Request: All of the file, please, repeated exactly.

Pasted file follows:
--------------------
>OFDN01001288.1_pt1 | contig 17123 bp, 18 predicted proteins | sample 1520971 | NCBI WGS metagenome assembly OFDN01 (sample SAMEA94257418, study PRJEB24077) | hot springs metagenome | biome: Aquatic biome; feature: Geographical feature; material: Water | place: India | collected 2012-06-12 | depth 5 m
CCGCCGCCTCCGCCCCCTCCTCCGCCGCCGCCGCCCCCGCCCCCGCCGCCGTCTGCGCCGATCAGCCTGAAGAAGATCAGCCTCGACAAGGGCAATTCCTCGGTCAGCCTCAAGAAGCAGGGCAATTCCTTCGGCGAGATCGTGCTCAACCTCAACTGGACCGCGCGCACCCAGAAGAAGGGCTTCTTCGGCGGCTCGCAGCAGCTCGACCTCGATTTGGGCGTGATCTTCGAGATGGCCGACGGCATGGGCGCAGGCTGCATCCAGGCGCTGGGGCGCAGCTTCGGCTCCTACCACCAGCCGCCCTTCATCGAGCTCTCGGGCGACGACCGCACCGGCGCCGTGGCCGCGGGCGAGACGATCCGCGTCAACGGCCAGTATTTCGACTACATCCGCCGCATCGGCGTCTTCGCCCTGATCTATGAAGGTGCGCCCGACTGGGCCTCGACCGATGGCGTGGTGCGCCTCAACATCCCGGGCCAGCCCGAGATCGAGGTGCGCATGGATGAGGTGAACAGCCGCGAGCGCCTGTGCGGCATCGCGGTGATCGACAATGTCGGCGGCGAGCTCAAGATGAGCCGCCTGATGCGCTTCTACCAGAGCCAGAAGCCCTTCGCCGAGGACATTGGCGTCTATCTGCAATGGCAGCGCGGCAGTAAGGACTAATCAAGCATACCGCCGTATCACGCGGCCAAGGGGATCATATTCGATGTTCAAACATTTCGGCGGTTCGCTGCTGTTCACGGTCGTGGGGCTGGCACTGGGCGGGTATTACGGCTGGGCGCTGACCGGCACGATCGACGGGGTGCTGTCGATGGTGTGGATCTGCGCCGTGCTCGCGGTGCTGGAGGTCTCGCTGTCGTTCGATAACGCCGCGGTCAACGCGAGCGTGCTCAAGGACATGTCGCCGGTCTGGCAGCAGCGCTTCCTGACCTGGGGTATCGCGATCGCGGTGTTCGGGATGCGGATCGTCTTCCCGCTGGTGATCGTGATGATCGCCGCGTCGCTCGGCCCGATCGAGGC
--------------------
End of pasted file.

>OFDN01001288.1_pt1 | contig 17123 bp, 18 predicted proteins | sample 1520971 | NCBI WGS metagenome assembly OFDN01 (sample SAMEA94257418, study PRJEB24077) | hot springs metagenome | biome: Aquatic biome; feature: Geographical feature; material: Water | place: India | collected 2012-06-12 | depth 5 m
CCGCCGCCTCCGCCCCCTCCTCCGCCGCCGCCGCCCCCGCCCCCGCCGCCGTCTGCGCCGATCAGCCTGAAGAAGATCAGCCTCGACAAGGGCAATTCCTCGGTCAGCCTCAAGAAGCAGGGCAATTCCTTCGGCGAGATCGTGCTCAACCTCAACTGGACCGCGCGCACCCAGAAGAAGGGCTTCTTCGGCGGCTCGCAGCAGCTCGACCTCGATTTGGGCGTGATCTTCGAGATGGCCGACGGCATGGGCGCAGGCTGCATCCAGGCGCTGGGGCGCAGCTTCGGCTCCTACCACCAGCCGCCCTTCATCGAGCTCTCGGGCGACGACCGCACCGGCGCCGTGGCCGCGGGCGAGACGATCCGCGTCAACGGCCAGTATTTCGACTACATCCGCCGCATCGGCGTCTTCGCCCTGATCTATGAAGGTGCGCCCGACTGGGCCTCGACCGATGGCGTGGTGCGCCTCAACATCCCGGGCCAGCCCGAGATCGAGGTGCGCATGGATGAGGTGAACAGCCGCGAGCGCCTGTGCGGCATCGCGGTGATCGACAATGTCGGCGGCGAGCTCAAGATGAGCCGCCTGATGCGCTTCTACCAGAGCCAGAAGCCCTTCGCCGAGGACATTGGCGTCTATCTGCAATGGCAGCGCGGCAGTAAGGACTAATCAAGCATACCGCCGTATCACGCGGCCAAGGGGATCATATTCGATGTTCAAACATTTCGGCGGTTCGCTGCTGTTCACGGTCGTGGGGCTGGCACTGGGCGGGTATTACGGCTGGGCGCTGACCGGCACGATCGACGGGGTGCTGTCGATGGTGTGGATCTGCGCCGTGCTCGCGGTGCTGGAGGTCTCGCTGTCGTTCGATAACGCCGCGGTCAACGCGAGCGTGCTCAAGGACATGTCGCCGGTCTGGCAGCAGCGCTTCCTGACCTGGGGTATCGCGATCGCGGTGTTCGGGATGCGGATCGTCTTCCCGCTGGTGATCGTGATGATCGCCGCGTCGCTCGGCCCGATCGAGGC